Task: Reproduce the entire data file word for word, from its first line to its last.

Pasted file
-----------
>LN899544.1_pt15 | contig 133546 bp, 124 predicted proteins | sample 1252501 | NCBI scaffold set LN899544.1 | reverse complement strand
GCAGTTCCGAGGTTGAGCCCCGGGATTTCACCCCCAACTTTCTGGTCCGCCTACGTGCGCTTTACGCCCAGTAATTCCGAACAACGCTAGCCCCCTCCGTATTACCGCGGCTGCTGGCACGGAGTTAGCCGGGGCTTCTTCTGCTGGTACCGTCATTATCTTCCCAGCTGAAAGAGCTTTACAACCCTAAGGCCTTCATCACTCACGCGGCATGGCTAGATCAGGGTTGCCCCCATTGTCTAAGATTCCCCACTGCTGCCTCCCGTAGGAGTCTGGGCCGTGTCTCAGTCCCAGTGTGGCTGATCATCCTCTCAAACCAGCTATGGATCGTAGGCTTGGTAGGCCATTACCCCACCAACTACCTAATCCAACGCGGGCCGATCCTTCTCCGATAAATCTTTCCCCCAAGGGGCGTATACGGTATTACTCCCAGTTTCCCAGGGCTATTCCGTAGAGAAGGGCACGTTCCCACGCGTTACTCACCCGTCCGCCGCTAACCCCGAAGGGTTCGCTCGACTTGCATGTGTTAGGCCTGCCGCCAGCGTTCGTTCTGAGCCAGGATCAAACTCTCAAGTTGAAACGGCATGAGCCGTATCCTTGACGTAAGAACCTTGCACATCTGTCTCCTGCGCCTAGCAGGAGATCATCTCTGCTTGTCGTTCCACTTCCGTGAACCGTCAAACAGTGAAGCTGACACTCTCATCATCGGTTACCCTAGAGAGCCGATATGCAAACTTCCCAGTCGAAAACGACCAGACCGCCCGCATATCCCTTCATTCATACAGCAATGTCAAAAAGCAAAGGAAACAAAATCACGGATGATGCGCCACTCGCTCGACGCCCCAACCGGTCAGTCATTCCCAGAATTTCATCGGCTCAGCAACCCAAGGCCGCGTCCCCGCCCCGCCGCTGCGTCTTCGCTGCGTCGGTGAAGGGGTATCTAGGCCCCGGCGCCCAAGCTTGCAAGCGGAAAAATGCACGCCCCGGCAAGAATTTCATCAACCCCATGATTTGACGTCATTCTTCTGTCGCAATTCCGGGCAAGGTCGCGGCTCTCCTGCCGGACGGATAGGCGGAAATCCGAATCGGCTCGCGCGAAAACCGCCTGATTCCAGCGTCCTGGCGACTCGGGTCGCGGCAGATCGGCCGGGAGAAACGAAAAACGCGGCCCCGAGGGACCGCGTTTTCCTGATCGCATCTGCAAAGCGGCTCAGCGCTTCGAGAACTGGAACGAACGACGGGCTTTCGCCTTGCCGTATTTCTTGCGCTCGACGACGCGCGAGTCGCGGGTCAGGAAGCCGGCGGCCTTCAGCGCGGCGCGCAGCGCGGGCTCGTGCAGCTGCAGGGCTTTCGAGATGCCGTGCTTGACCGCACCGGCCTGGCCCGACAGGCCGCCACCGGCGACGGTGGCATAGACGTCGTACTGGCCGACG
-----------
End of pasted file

>LN899544.1_pt15 | contig 133546 bp, 124 predicted proteins | sample 1252501 | NCBI scaffold set LN899544.1 | reverse complement strand
GCAGTTCCGAGGTTGAGCCCCGGGATTTCACCCCCAACTTTCTGGTCCGCCTACGTGCGCTTTACGCCCAGTAATTCCGAACAACGCTAGCCCCCTCCGTATTACCGCGGCTGCTGGCACGGAGTTAGCCGGGGCTTCTTCTGCTGGTACCGTCATTATCTTCCCAGCTGAAAGAGCTTTACAACCCTAAGGCCTTCATCACTCACGCGGCATGGCTAGATCAGGGTTGCCCCCATTGTCTAAGATTCCCCACTGCTGCCTCCCGTAGGAGTCTGGGCCGTGTCTCAGTCCCAGTGTGGCTGATCATCCTCTCAAACCAGCTATGGATCGTAGGCTTGGTAGGCCATTACCCCACCAACTACCTAATCCAACGCGGGCCGATCCTTCTCCGATAAATCTTTCCCCCAAGGGGCGTATACGGTATTACTCCCAGTTTCCCAGGGCTATTCCGTAGAGAAGGGCACGTTCCCACGCGTTACTCACCCGTCCGCCGCTAACCCCGAAGGGTTCGCTCGACTTGCATGTGTTAGGCCTGCCGCCAGCGTTCGTTCTGAGCCAGGATCAAACTCTCAAGTTGAAACGGCATGAGCCGTATCCTTGACGTAAGAACCTTGCACATCTGTCTCCTGCGCCTAGCAGGAGATCATCTCTGCTTGTCGTTCCACTTCCGTGAACCGTCAAACAGTGAAGCTGACACTCTCATCATCGGTTACCCTAGAGAGCCGATATGCAAACTTCCCAGTCGAAAACGACCAGACCGCCCGCATATCCCTTCATTCATACAGCAATGTCAAAAAGCAAAGGAAACAAAATCACGGATGATGCGCCACTCGCTCGACGCCCCAACCGGTCAGTCATTCCCAGAATTTCATCGGCTCAGCAACCCAAGGCCGCGTCCCCGCCCCGCCGCTGCGTCTTCGCTGCGTCGGTGAAGGGGTATCTAGGCCCCGGCGCCCAAGCTTGCAAGCGGAAAAATGCACGCCCCGGCAAGAATTTCATCAACCCCATGATTTGACGTCATTCTTCTGTCGCAATTCCGGGCAAGGTCGCGGCTCTCCTGCCGGACGGATAGGCGGAAATCCGAATCGGCTCGCGCGAAAACCGCCTGATTCCAGCGTCCTGGCGACTCGGGTCGCGGCAGATCGGCCGGGAGAAACGAAAAACGCGGCCCCGAGGGACCGCGTTTTCCTGATCGCATCTGCAAAGCGGCTCAGCGCTTCGAGAACTGGAACGAACGACGGGCTTTCGCCTTGCCGTATTTCTTGCGCTCGACGACGCGCGAGTCGCGGGTCAGGAAGCCGGCGGCCTTCAGCGCGGCGCGCAGCGCGGGCTCGTGCAGCTGCAGGGCTTTCGAGATGCCGTGCTTGACCGCACCGGCCTGGCCCGACAGGCCGCCACCGGCGACGGTGGCATAGACGTCGTACTGGCCGACG